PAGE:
The VNO changed all that, or at least started to. A push of extremist neo-moralist surged with the changes. They called the sensing organ an inhuman thing, an intrusion on privacy and freedom. People were meant to be secretive, to have a peace of mind when talking to someone that they could hide behind a wall of smiles and speeches. We had our excuses but no more.
Jack was a Neo-Moralist and he joined the movement proudly. He was one of the first adults to develop the VNO. He could not stand having to experience and feel everyone’s feelings, everyone’s desires, and hidden perceptions. He found it repulsive. He found it repulsive to the point where he sought to have the organ removed. Alas, it was joined too closely with the brain to be removed safely.
He was approached by a police officer once, he mused, the stink of a bad day on him. The officer asked him about his driving skills and the speed he was going but he knew all too well the cop did not care for any of it. He wanted to finish the bad day, get a ticket into his quota, and the cop did not particularly like the way Jack looked either.
There was a whiff of a broken heart. Sounds like his girlfriend cheated on him with a guy that looked like me, great. Already disappointed and angry, Jack gave the cop a bad time. And this is why I’m a Neo-Moralist. This is not worth it.
When he returned home, he got on the internet and talked to his friends on a forum, discussing his negative experience. How nice it is, he thought, not to have to feel what they feel, not to have to know if they’re lying or not, not to have to watch one’s feelings and chemical outputs.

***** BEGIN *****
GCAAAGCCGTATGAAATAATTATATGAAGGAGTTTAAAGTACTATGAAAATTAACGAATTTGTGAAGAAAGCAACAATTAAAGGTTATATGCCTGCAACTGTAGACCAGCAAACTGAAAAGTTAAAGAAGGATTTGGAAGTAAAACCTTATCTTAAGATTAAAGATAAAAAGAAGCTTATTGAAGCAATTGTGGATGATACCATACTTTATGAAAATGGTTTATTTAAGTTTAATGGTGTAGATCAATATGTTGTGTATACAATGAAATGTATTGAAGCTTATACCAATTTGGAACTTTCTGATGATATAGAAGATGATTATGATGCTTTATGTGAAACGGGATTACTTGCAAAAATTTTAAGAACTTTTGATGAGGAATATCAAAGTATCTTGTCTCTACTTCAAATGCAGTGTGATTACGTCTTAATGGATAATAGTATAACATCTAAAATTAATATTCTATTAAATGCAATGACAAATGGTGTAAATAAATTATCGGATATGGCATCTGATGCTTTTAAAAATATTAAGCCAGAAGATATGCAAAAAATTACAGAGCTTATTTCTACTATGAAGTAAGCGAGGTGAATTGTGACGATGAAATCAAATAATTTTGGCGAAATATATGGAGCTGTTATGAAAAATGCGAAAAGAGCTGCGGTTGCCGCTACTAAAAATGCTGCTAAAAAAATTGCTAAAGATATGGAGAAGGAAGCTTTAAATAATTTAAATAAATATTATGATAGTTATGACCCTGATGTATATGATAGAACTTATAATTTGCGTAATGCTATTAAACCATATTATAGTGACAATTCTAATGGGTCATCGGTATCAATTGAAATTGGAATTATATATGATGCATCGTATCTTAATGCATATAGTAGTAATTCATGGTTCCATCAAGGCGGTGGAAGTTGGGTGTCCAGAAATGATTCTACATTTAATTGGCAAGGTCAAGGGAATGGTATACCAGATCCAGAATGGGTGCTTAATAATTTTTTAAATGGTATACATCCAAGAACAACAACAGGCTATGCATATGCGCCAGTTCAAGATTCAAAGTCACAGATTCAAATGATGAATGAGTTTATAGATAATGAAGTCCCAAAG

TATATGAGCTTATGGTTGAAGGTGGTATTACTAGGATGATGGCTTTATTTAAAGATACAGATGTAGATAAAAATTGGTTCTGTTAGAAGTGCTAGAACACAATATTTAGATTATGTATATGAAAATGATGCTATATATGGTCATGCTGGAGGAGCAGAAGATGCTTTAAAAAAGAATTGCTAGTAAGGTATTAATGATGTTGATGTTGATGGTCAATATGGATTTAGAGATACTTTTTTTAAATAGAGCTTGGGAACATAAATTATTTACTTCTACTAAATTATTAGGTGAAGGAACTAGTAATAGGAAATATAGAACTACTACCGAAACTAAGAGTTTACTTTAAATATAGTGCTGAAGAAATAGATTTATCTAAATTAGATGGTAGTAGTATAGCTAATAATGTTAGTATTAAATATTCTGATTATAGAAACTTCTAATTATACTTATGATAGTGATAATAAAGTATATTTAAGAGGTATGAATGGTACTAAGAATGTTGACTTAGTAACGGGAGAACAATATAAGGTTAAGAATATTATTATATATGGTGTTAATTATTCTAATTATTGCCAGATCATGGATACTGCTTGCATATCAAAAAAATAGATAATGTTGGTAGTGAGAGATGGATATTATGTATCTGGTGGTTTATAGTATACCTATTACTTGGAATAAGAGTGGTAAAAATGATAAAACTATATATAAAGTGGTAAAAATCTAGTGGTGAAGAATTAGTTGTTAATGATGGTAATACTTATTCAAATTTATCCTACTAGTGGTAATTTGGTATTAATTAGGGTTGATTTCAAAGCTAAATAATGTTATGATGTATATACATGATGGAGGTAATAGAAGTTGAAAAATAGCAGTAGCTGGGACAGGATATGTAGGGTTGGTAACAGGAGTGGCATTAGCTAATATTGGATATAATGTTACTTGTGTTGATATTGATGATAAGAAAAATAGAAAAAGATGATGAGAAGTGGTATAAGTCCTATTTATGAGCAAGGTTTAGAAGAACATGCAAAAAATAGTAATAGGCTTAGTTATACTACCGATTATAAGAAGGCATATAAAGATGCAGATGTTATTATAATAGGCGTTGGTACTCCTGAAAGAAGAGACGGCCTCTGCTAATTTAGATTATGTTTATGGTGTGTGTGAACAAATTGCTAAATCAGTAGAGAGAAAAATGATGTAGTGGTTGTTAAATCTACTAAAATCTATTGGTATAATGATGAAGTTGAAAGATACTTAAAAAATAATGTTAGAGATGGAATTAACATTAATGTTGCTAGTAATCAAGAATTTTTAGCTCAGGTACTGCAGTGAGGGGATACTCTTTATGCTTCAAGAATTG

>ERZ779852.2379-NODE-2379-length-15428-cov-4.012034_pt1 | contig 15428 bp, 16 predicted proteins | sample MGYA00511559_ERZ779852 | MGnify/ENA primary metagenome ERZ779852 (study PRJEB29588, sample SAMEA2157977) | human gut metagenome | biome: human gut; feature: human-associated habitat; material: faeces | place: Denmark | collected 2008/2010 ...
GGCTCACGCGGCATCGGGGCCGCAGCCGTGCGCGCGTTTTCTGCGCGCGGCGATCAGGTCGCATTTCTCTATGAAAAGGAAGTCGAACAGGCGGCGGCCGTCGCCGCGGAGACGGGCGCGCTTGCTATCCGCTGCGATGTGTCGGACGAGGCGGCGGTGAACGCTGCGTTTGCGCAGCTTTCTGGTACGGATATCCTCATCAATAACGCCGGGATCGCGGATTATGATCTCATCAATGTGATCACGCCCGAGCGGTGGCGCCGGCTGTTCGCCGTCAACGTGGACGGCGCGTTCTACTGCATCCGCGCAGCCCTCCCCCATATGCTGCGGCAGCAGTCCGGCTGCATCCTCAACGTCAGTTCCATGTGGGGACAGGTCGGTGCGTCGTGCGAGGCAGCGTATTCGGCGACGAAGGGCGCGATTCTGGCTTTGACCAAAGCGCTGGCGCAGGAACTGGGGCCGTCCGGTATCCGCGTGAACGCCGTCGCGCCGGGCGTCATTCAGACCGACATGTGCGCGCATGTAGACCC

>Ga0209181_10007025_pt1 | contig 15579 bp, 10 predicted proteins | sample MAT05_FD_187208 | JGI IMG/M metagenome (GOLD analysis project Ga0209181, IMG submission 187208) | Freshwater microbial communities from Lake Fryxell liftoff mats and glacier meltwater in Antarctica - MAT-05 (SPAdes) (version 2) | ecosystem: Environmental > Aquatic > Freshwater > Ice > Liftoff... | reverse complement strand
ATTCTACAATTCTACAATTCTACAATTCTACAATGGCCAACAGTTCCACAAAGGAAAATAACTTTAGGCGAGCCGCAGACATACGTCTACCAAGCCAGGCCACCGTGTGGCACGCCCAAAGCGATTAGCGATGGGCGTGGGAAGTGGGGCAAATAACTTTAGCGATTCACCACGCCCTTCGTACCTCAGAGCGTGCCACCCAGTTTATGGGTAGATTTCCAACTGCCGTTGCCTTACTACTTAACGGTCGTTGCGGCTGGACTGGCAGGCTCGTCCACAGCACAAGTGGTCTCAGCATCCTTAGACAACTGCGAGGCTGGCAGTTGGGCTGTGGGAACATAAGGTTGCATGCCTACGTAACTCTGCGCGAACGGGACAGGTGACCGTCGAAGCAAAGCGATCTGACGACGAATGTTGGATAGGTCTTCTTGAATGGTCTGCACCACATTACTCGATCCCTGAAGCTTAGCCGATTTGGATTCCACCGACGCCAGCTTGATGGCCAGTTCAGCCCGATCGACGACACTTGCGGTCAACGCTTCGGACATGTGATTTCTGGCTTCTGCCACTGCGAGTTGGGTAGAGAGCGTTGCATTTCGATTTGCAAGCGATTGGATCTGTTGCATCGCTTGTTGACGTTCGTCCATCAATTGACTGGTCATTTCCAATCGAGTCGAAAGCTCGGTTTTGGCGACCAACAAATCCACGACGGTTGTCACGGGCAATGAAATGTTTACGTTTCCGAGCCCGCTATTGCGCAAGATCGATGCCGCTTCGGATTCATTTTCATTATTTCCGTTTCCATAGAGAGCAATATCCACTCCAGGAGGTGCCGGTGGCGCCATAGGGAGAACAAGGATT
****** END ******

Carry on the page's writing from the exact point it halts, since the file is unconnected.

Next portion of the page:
He slumped down and relaxed, sighing. The Neo-Moralists were sure to win this one. No one should have to be subjected to this. The propagandists call it beauty, but it’s horror. They call it a path to empathy, Jack calls it a path to perpetual hate.
A push is on to make skyscrapers more visible to birds. Glass is invisble to them, and millions are killed each year when they run right into them. One blowhard real-estate magnate refuses to spend any money on stupid birds, and goes on air to jeer at the bird lovers. He later decides to take a relaxing cruise. His ship sails into the Atlantic, into the triangle of ocean east of Bermuda, and disappears forever.
In the future there will be a coffee table book, probably printed on recyclable plastic that feels like paper, showing all of the landscape photographs taken by Martian rovers and how they’ve been built up. The McMurto Panorama will be completely gone, though, since the spot where the photo was taken is in the middle of a building in Podkayne city. Of course they still call them coffee tablem though coffee was replaced years ago by stimu-jump.